“Whoever believes in Me, as the Scripture has said, streams of living water will flow from within him.” — John 7:38
What Christmas is All About, by Randall D. Kittle
stacks_image_50D8F9E0-5859-40C6-84F1-37CD02659423

In the musical Mame, life begins to take a rather hard road for the main character.  As things slip into tough times, Mame breaks into song, singing “We need a little Christmas, right this very minute,” and then brings out the Christmas decorations to help lift everyone’s spirits.  For Mame, Christmas was a tonic for the heaviness and unbearability of life. 
 
But Mame was wrong.  Like most Americans, she didn’t really understand Christmas.  Christmas isn’t merely a tonic to make this world more tolerable.  Neither is it simply a shopping season to help keep businesses profitable or just a time for mankind to pause for peace and friendship.  The reason we get so many conflicting definitions of Christmas in our days is that everyone wants to define Christmas by what
they get out of it.  But as Charlie Brown cried out in anguish in A Charlie Brown Christmas, “Isn’t there anyone who can tell me what Christmas is all about?”
 
In the breathless silence that followed his questioned cry, his little friend Linus responded:
“Sure, Charlie Brown, I can tell you.  Lights, please.”  With that, the world’s smallest and arguably most famous theologian walked to the center of the stage, his security blanket safely in hand, and in a voice that resonates to all of us, declared the Christmas story from Luke 2: “And there were in the same country shepherds, abiding in the fields, keeping watch over their flocks by night.  And lo, the angel of the Lord came upon them, and the glory of the Lord shone round about them, and they were sore afraid.
 

“And the angel said unto them, ‘Fear not!  For behold, I bring unto you good tidings of great joy, which shall be to all people.  For unto you this day is born in the City of David, a Savior, which is Christ the Lord.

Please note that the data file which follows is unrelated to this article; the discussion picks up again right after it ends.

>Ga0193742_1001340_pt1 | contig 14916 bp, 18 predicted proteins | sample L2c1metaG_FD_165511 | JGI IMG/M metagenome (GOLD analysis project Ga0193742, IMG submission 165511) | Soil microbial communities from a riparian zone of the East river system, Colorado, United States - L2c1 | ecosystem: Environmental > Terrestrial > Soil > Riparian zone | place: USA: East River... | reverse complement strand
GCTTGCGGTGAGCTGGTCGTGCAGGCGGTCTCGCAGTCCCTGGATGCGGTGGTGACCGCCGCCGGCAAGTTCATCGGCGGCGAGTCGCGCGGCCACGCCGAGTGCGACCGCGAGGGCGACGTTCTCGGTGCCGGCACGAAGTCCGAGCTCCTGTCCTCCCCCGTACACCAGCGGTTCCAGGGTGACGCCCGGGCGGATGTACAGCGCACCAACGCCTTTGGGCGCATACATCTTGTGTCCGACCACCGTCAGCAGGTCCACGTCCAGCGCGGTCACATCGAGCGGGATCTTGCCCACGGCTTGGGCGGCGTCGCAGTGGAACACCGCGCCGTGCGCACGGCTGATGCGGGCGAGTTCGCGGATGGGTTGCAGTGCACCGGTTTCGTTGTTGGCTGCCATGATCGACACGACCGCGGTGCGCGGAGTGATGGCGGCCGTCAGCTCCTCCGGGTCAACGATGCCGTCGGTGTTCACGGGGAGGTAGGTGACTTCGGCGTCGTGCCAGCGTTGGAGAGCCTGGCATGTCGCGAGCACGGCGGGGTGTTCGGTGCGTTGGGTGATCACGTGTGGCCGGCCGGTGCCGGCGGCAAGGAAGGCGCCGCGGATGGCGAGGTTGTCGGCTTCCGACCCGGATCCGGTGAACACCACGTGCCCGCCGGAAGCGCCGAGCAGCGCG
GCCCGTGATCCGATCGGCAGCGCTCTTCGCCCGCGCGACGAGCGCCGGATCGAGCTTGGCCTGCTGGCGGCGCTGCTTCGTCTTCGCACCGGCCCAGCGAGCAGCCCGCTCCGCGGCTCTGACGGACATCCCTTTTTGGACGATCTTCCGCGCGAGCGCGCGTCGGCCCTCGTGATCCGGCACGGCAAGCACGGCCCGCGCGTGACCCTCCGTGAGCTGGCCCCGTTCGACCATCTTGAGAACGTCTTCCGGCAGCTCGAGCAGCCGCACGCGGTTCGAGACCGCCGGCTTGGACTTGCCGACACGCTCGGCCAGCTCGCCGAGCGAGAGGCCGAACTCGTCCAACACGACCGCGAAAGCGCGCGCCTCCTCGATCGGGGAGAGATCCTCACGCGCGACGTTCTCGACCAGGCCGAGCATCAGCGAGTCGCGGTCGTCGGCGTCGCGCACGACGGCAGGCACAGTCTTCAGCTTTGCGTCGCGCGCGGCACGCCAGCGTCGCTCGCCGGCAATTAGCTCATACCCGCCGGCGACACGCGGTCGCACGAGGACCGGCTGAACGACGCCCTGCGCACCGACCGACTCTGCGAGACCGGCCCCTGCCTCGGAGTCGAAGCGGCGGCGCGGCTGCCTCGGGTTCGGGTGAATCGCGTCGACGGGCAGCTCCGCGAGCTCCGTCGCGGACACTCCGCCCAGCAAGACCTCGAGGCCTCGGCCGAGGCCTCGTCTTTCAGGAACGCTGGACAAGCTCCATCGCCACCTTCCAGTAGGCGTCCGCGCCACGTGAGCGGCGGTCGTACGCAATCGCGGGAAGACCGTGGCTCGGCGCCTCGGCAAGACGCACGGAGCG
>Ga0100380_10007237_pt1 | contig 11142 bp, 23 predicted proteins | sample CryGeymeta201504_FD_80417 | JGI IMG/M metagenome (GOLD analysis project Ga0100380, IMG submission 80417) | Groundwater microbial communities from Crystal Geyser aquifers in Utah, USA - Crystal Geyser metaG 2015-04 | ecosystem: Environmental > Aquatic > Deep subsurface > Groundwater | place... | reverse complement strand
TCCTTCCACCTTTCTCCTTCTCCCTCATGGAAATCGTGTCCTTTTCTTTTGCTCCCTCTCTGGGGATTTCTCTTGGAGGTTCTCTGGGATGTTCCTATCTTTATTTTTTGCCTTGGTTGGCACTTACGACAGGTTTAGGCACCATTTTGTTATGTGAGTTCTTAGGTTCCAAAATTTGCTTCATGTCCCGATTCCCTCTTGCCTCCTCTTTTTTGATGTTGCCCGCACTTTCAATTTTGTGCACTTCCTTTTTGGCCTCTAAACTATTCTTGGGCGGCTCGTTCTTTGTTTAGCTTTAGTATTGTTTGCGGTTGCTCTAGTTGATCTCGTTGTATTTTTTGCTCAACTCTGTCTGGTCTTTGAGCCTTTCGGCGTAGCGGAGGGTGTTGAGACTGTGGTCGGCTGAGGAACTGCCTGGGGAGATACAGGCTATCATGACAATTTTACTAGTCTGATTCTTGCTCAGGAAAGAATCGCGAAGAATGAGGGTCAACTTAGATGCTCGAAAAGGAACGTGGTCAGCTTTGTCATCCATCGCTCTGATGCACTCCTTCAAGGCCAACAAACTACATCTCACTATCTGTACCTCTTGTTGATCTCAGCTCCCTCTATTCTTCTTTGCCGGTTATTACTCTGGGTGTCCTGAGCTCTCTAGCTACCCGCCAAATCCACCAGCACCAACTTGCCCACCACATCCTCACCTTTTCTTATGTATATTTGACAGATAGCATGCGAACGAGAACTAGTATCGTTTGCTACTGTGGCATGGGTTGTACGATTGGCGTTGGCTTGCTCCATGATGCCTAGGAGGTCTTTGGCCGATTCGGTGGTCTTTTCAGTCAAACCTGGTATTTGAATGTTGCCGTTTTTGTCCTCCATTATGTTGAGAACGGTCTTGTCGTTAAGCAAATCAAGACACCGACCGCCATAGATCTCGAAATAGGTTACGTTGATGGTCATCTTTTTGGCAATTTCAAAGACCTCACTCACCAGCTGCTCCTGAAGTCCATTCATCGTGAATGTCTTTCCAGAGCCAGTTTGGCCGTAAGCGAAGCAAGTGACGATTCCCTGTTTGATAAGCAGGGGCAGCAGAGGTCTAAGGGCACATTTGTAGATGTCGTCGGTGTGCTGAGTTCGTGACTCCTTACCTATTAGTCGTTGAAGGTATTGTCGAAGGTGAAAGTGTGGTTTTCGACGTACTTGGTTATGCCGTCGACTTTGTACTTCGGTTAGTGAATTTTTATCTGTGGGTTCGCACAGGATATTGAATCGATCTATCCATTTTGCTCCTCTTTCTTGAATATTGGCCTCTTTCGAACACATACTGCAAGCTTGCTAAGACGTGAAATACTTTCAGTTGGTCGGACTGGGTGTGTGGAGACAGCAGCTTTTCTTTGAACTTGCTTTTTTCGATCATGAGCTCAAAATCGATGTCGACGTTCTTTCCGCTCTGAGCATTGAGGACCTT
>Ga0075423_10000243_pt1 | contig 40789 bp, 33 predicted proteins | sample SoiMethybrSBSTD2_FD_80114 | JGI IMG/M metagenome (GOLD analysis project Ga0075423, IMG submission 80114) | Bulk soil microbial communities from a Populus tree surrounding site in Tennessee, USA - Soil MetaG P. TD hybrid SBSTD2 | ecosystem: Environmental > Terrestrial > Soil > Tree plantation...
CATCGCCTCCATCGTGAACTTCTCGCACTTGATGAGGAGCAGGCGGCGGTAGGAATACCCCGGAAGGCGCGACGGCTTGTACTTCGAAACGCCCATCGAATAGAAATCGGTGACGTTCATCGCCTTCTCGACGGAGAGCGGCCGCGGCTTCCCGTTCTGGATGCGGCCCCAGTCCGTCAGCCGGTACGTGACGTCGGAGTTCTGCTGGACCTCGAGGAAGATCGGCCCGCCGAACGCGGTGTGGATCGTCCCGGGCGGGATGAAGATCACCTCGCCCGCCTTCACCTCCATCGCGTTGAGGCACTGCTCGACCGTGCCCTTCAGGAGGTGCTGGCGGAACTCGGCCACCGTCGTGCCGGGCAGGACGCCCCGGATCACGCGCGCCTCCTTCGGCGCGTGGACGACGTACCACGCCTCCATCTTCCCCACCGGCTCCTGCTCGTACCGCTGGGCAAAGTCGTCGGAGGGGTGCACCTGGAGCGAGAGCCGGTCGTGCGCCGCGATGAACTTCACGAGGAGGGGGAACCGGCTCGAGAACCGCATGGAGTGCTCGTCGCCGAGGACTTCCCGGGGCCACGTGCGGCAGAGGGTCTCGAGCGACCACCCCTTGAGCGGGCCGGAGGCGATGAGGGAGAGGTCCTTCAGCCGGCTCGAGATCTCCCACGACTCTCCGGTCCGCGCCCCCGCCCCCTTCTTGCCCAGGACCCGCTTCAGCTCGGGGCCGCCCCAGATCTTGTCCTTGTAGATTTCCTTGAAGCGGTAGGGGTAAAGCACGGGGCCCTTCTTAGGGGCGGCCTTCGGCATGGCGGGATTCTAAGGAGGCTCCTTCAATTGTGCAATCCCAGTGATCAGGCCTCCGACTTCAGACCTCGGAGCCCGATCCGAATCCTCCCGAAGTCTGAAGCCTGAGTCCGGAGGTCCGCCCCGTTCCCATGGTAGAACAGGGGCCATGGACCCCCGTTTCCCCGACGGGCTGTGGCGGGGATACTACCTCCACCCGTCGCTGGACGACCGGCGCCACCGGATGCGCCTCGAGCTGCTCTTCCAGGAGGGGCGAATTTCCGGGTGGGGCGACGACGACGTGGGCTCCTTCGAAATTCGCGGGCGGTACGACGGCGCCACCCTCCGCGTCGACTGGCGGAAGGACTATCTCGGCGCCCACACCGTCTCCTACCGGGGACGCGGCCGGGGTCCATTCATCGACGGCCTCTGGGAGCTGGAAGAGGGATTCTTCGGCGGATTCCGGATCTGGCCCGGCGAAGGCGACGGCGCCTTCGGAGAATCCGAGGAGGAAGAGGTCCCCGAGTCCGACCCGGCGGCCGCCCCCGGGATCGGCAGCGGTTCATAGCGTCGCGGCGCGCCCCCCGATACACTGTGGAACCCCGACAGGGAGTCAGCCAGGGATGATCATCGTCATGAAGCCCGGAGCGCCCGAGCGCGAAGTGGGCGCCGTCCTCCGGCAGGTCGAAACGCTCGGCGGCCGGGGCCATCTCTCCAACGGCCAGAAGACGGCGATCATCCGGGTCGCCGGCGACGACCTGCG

“And this shall be a sign unto you; you shall find the babe wrapped in swaddling clothes and lying in a manger.’  And suddenly there was with the angel, a multitude of the heavenly host, praising God, and saying, ‘Glory to God in the highest, and on Earth peace; good will toward men.’ ”

 
As the echoes of his voice faded, Linus turned to his friend and in a voice soft with compassion and understanding, said:
“That’s what Christmas is all about, Charlie Brown.”
 
My friends, that is God’s eternal definition of Christmas.  The declaration of those angels 2,000 years ago is the message and meaning of Christmas.  They proclaimed that the Savior of the world had been born.  God had fulfilled His promise to fallen man to make a way of salvation.  Through Jesus Christ, God had provided a way for His good will toward man to be realized and peace with us to be achieved. 
 
You see Mame’s attitude about Christmas was wrong, not because Christmas doesn’t lift your spirits, but because she didn’t go far enough.  Christmas isn’t merely a tonic to make this world more tolerable; it is the cure for all that ails mankind.  In the incarnation of Jesus Christ that we celebrate at Christmas, we find the solution to all of man’s problems.  Sin is forgiven, hell is defeated, and death is conquered all because the mystery of the God’s Messiah has come to rescue mankind.
 
You and I don’t just “need a little Christmas,” we need the mystery of the incarnation combined with the power of the crucifixion and the resurrection applied to our lives.  This and this alone is the cure for the fall of man and the hope of all who trust in God.  And this eternal truth — that
God loved us enough to come to us so that we can be with Him — is the great news we celebrate at Christmas.


All contents of this website are protected under copyright. Living Water Publications © ­­­­­­­­­­­­­­2017 All rights reserved.
www.livingwaterpublications.org